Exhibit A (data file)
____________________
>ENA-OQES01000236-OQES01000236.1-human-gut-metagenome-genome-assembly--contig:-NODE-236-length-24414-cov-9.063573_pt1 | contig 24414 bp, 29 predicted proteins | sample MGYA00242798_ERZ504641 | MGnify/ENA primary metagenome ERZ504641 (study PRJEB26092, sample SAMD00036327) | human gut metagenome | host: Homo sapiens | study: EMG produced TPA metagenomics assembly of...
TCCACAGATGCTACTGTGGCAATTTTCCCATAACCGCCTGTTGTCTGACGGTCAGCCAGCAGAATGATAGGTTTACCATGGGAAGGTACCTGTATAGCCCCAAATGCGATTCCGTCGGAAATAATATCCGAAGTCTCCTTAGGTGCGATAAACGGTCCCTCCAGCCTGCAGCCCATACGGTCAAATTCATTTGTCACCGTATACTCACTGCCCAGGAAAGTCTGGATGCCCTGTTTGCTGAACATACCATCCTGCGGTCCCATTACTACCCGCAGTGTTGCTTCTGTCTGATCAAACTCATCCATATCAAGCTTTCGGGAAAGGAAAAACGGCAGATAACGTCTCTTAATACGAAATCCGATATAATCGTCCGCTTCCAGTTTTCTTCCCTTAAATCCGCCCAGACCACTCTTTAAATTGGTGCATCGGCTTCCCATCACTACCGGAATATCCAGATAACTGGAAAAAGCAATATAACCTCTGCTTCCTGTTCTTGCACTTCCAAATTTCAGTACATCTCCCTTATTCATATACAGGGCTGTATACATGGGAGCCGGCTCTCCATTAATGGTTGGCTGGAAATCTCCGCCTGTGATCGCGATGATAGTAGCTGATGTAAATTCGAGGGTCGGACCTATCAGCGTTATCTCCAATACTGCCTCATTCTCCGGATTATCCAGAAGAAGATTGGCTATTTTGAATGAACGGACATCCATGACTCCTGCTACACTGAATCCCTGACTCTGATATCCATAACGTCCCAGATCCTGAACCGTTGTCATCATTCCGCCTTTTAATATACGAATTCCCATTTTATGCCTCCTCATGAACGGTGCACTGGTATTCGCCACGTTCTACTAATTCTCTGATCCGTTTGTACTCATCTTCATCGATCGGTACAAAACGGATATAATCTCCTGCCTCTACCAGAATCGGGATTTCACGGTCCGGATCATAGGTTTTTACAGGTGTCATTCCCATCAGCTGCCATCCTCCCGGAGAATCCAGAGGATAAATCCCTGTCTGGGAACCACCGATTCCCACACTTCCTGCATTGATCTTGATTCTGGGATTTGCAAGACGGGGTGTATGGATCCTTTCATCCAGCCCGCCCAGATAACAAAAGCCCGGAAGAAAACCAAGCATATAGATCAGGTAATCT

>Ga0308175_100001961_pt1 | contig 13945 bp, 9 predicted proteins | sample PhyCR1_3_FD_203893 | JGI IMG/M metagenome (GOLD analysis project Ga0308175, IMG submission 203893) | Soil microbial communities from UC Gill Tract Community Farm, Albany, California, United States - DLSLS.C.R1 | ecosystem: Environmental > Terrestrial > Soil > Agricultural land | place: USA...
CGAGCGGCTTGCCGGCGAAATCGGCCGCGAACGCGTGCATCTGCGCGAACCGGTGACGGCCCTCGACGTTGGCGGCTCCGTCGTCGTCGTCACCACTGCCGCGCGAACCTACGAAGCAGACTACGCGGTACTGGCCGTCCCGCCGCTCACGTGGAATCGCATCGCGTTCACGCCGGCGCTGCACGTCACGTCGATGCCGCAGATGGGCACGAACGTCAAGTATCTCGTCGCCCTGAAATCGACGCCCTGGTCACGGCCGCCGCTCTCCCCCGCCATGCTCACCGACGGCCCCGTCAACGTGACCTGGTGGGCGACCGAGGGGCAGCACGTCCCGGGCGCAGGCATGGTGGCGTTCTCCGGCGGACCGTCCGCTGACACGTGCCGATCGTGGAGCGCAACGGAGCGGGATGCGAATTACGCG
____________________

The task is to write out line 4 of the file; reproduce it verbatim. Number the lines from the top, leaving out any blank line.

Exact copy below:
CGAGCGGCTTGCCGGCGAAATCGGCCGCGAACGCGTGCATCTGCGCGAACCGGTGACGGCCCTCGACGTTGGCGGCTCCGTCGTCGTCGTCACCACTGCCGCGCGAACCTACGAAGCAGACTACGCGGTACTGGCCGTCCCGCCGCTCACGTGGAATCGCATCGCGTTCACGCCGGCGCTGCACGTCACGTCGATGCCGCAGATGGGCACGAACGTCAAGTATCTCGTCGCCCTGAAATCGACGCCCTGGTCACGGCCGCCGCTCTCCCCCGCCATGCTCACCGACGGCCCCGTCAACGTGACCTGGTGGGCGACCGAGGGGCAGCACGTCCCGGGCGCAGGCATGGTGGCGTTCTCCGGCGGACCGTCCGCTGACACGTGCCGATCGTGGAGCGCAACGGAGCGGGATGCGAATTACGCG